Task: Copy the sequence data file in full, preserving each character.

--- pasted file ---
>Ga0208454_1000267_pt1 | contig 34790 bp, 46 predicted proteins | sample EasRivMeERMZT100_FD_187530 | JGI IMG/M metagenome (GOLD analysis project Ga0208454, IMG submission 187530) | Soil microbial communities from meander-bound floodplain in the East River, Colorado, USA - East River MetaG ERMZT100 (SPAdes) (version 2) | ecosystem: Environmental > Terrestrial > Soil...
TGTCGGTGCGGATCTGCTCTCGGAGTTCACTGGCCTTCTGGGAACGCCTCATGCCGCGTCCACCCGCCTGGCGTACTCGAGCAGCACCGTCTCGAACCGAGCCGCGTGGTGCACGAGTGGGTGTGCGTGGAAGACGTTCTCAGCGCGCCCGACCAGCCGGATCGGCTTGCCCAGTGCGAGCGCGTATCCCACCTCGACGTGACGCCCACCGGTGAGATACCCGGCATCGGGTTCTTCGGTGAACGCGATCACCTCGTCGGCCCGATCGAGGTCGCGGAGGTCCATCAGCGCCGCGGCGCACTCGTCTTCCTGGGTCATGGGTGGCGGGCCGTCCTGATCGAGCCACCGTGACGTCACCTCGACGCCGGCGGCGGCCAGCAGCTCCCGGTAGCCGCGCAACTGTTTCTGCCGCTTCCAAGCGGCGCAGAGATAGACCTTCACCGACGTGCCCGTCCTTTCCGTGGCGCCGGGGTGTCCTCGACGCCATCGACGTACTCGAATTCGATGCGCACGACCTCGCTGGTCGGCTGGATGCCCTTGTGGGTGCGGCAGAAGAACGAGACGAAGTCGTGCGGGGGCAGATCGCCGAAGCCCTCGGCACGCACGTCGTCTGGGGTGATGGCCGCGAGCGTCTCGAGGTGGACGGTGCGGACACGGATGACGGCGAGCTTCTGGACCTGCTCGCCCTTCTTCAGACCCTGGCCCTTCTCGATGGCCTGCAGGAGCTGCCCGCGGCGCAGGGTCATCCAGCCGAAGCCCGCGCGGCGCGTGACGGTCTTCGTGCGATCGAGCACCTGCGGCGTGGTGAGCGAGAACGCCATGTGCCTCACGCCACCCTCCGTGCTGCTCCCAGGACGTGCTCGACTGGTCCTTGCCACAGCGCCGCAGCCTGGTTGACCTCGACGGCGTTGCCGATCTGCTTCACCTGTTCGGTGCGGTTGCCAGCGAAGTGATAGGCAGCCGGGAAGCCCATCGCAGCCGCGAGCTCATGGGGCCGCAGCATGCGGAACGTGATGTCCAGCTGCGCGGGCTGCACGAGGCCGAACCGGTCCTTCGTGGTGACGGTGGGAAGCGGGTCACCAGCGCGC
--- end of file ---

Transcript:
>Ga0208454_1000267_pt1 | contig 34790 bp, 46 predicted proteins | sample EasRivMeERMZT100_FD_187530 | JGI IMG/M metagenome (GOLD analysis project Ga0208454, IMG submission 187530) | Soil microbial communities from meander-bound floodplain in the East River, Colorado, USA - East River MetaG ERMZT100 (SPAdes) (version 2) | ecosystem: Environmental > Terrestrial > Soil...
TGTCGGTGCGGATCTGCTCTCGGAGTTCACTGGCCTTCTGGGAACGCCTCATGCCGCGTCCACCCGCCTGGCGTACTCGAGCAGCACCGTCTCGAACCGAGCCGCGTGGTGCACGAGTGGGTGTGCGTGGAAGACGTTCTCAGCGCGCCCGACCAGCCGGATCGGCTTGCCCAGTGCGAGCGCGTATCCCACCTCGACGTGACGCCCACCGGTGAGATACCCGGCATCGGGTTCTTCGGTGAACGCGATCACCTCGTCGGCCCGATCGAGGTCGCGGAGGTCCATCAGCGCCGCGGCGCACTCGTCTTCCTGGGTCATGGGTGGCGGGCCGTCCTGATCGAGCCACCGTGACGTCACCTCGACGCCGGCGGCGGCCAGCAGCTCCCGGTAGCCGCGCAACTGTTTCTGCCGCTTCCAAGCGGCGCAGAGATAGACCTTCACCGACGTGCCCGTCCTTTCCGTGGCGCCGGGGTGTCCTCGACGCCATCGACGTACTCGAATTCGATGCGCACGACCTCGCTGGTCGGCTGGATGCCCTTGTGGGTGCGGCAGAAGAACGAGACGAAGTCGTGCGGGGGCAGATCGCCGAAGCCCTCGGCACGCACGTCGTCTGGGGTGATGGCCGCGAGCGTCTCGAGGTGGACGGTGCGGACACGGATGACGGCGAGCTTCTGGACCTGCTCGCCCTTCTTCAGACCCTGGCCCTTCTCGATGGCCTGCAGGAGCTGCCCGCGGCGCAGGGTCATCCAGCCGAAGCCCGCGCGGCGCGTGACGGTCTTCGTGCGATCGAGCACCTGCGGCGTGGTGAGCGAGAACGCCATGTGCCTCACGCCACCCTCCGTGCTGCTCCCAGGACGTGCTCGACTGGTCCTTGCCACAGCGCCGCAGCCTGGTTGACCTCGACGGCGTTGCCGATCTGCTTCACCTGTTCGGTGCGGTTGCCAGCGAAGTGATAGGCAGCCGGGAAGCCCATCGCAGCCGCGAGCTCATGGGGCCGCAGCATGCGGAACGTGATGTCCAGCTGCGCGGGCTGCACGAGGCCGAACCGGTCCTTCGTGGTGACGGTGGGAAGCGGGTCACCAGCGCGC